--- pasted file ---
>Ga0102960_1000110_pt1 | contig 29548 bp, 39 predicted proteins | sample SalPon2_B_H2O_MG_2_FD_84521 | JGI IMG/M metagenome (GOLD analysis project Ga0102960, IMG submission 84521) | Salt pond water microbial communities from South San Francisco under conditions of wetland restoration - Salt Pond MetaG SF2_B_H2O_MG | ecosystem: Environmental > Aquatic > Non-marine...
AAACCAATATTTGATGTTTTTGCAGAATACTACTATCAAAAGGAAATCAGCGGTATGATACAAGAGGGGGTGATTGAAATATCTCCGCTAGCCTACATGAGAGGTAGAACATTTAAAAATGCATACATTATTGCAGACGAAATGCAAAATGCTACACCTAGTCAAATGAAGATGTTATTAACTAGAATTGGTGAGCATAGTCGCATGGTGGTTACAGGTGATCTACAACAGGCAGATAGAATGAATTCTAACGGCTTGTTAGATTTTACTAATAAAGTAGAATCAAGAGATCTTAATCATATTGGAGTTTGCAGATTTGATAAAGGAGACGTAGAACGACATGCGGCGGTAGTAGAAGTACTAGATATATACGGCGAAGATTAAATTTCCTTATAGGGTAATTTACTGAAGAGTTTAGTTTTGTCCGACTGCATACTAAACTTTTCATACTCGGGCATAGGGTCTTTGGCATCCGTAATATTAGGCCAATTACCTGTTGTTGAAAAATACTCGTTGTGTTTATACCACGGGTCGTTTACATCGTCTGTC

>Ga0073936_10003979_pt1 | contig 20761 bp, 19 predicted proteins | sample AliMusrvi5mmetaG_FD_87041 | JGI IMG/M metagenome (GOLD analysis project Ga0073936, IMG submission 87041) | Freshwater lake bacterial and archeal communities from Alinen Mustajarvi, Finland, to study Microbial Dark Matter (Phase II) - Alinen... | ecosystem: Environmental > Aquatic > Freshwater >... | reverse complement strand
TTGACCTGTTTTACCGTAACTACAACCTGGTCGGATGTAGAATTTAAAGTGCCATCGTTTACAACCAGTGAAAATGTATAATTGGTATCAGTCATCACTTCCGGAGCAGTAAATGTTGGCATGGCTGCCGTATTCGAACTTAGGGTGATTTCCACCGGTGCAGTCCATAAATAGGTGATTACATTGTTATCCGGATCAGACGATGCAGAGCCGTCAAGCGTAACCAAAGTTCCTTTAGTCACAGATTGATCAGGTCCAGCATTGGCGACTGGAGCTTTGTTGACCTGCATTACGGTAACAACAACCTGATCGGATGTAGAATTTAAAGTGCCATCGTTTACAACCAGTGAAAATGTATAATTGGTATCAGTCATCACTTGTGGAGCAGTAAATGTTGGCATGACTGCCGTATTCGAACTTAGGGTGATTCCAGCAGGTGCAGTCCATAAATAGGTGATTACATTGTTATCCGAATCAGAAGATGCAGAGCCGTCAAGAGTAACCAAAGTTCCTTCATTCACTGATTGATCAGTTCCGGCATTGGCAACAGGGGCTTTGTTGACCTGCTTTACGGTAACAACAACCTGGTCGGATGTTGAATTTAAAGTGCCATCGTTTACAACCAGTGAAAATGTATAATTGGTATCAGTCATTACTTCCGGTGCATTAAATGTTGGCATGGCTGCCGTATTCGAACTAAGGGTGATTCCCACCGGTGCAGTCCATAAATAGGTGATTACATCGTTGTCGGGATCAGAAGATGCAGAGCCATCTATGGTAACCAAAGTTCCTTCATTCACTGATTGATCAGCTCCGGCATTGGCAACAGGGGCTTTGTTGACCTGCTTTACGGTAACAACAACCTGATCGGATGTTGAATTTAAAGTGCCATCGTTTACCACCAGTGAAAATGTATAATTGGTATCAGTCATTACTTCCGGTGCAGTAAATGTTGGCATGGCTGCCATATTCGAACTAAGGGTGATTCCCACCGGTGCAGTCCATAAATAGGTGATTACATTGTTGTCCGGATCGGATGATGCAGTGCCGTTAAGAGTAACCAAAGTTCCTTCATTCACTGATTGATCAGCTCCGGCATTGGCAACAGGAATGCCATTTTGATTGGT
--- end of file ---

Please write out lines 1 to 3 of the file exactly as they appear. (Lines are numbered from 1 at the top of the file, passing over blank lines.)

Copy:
>Ga0102960_1000110_pt1 | contig 29548 bp, 39 predicted proteins | sample SalPon2_B_H2O_MG_2_FD_84521 | JGI IMG/M metagenome (GOLD analysis project Ga0102960, IMG submission 84521) | Salt pond water microbial communities from South San Francisco under conditions of wetland restoration - Salt Pond MetaG SF2_B_H2O_MG | ecosystem: Environmental > Aquatic > Non-marine...
AAACCAATATTTGATGTTTTTGCAGAATACTACTATCAAAAGGAAATCAGCGGTATGATACAAGAGGGGGTGATTGAAATATCTCCGCTAGCCTACATGAGAGGTAGAACATTTAAAAATGCATACATTATTGCAGACGAAATGCAAAATGCTACACCTAGTCAAATGAAGATGTTATTAACTAGAATTGGTGAGCATAGTCGCATGGTGGTTACAGGTGATCTACAACAGGCAGATAGAATGAATTCTAACGGCTTGTTAGATTTTACTAATAAAGTAGAATCAAGAGATCTTAATCATATTGGAGTTTGCAGATTTGATAAAGGAGACGTAGAACGACATGCGGCGGTAGTAGAAGTACTAGATATATACGGCGAAGATTAAATTTCCTTATAGGGTAATTTACTGAAGAGTTTAGTTTTGTCCGACTGCATACTAAACTTTTCATACTCGGGCATAGGGTCTTTGGCATCCGTAATATTAGGCCAATTACCTGTTGTTGAAAAATACTCGTTGTGTTTATACCACGGGTCGTTTACATCGTCTGTC

>Ga0073936_10003979_pt1 | contig 20761 bp, 19 predicted proteins | sample AliMusrvi5mmetaG_FD_87041 | JGI IMG/M metagenome (GOLD analysis project Ga0073936, IMG submission 87041) | Freshwater lake bacterial and archeal communities from Alinen Mustajarvi, Finland, to study Microbial Dark Matter (Phase II) - Alinen... | ecosystem: Environmental > Aquatic > Freshwater >... | reverse complement strand